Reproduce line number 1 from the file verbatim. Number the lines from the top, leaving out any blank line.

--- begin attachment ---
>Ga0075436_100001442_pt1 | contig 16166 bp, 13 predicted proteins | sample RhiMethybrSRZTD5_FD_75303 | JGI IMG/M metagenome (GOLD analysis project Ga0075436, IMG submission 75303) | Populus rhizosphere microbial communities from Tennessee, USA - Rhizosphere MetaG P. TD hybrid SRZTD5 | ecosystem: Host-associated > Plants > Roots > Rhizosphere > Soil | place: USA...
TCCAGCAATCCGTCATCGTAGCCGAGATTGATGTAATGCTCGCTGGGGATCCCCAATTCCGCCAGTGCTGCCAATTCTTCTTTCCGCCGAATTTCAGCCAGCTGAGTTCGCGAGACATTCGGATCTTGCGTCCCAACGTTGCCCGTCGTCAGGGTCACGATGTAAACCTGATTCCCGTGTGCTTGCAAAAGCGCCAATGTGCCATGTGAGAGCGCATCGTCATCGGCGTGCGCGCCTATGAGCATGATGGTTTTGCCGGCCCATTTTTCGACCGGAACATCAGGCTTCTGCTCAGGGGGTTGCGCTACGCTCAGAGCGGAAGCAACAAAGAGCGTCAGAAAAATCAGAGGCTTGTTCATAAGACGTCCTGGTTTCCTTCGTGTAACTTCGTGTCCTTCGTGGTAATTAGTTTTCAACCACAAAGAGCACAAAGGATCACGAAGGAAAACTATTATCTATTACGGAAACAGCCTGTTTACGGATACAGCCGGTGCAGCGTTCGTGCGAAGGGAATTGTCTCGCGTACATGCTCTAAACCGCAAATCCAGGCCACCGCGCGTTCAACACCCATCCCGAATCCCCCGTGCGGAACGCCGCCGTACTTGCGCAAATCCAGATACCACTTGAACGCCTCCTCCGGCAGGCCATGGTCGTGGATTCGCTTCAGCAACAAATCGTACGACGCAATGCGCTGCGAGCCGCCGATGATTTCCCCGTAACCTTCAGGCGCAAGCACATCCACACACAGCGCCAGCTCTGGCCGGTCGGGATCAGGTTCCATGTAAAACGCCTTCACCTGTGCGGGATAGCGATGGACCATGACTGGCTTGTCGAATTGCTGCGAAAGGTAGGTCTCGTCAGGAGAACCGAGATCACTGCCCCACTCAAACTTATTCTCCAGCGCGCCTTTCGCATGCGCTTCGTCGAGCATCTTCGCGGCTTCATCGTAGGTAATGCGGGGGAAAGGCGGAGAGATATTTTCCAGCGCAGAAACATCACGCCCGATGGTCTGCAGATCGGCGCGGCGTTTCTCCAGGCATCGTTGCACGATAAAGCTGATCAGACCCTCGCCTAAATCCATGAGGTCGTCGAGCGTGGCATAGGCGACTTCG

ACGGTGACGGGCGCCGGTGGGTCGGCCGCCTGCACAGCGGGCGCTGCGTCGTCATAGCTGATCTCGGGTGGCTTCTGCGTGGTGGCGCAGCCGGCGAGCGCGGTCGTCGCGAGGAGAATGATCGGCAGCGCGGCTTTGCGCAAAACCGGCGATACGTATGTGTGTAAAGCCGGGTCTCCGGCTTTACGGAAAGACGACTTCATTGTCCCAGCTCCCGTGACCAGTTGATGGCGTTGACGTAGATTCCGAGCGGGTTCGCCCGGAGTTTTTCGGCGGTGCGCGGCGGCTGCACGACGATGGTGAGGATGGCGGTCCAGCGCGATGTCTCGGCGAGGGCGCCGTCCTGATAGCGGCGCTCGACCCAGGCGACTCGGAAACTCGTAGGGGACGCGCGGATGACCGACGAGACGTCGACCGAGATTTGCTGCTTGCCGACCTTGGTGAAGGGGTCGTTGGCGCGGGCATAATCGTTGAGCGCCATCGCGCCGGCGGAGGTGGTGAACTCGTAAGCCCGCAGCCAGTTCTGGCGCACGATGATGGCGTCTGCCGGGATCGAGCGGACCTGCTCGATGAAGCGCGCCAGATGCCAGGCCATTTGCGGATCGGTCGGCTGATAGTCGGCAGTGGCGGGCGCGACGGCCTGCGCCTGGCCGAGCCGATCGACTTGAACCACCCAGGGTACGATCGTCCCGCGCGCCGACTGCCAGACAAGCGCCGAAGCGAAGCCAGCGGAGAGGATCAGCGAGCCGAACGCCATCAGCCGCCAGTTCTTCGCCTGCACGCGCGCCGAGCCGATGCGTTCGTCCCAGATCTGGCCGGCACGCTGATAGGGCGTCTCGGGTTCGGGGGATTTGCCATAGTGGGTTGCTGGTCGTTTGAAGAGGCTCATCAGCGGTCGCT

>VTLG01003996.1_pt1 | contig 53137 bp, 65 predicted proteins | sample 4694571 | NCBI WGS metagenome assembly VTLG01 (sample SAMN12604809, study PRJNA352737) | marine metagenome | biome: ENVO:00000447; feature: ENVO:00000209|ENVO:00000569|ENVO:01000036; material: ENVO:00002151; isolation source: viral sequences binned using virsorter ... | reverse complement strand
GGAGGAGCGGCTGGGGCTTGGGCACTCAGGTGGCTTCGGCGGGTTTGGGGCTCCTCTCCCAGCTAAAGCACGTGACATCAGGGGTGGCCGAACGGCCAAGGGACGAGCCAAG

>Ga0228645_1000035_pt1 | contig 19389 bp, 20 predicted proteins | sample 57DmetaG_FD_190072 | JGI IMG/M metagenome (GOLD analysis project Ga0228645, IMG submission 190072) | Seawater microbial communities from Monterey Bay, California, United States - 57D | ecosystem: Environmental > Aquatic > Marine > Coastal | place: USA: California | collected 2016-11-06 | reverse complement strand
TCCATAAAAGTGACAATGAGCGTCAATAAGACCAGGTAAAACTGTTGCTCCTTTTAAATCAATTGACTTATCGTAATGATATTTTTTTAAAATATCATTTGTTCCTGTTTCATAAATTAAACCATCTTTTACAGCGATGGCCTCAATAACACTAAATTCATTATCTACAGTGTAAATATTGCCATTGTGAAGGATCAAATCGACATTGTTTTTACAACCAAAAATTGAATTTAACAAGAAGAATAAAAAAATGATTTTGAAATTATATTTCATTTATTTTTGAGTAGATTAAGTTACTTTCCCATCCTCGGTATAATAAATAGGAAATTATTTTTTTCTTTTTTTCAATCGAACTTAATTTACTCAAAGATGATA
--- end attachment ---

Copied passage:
>Ga0075436_100001442_pt1 | contig 16166 bp, 13 predicted proteins | sample RhiMethybrSRZTD5_FD_75303 | JGI IMG/M metagenome (GOLD analysis project Ga0075436, IMG submission 75303) | Populus rhizosphere microbial communities from Tennessee, USA - Rhizosphere MetaG P. TD hybrid SRZTD5 | ecosystem: Host-associated > Plants > Roots > Rhizosphere > Soil | place: USA...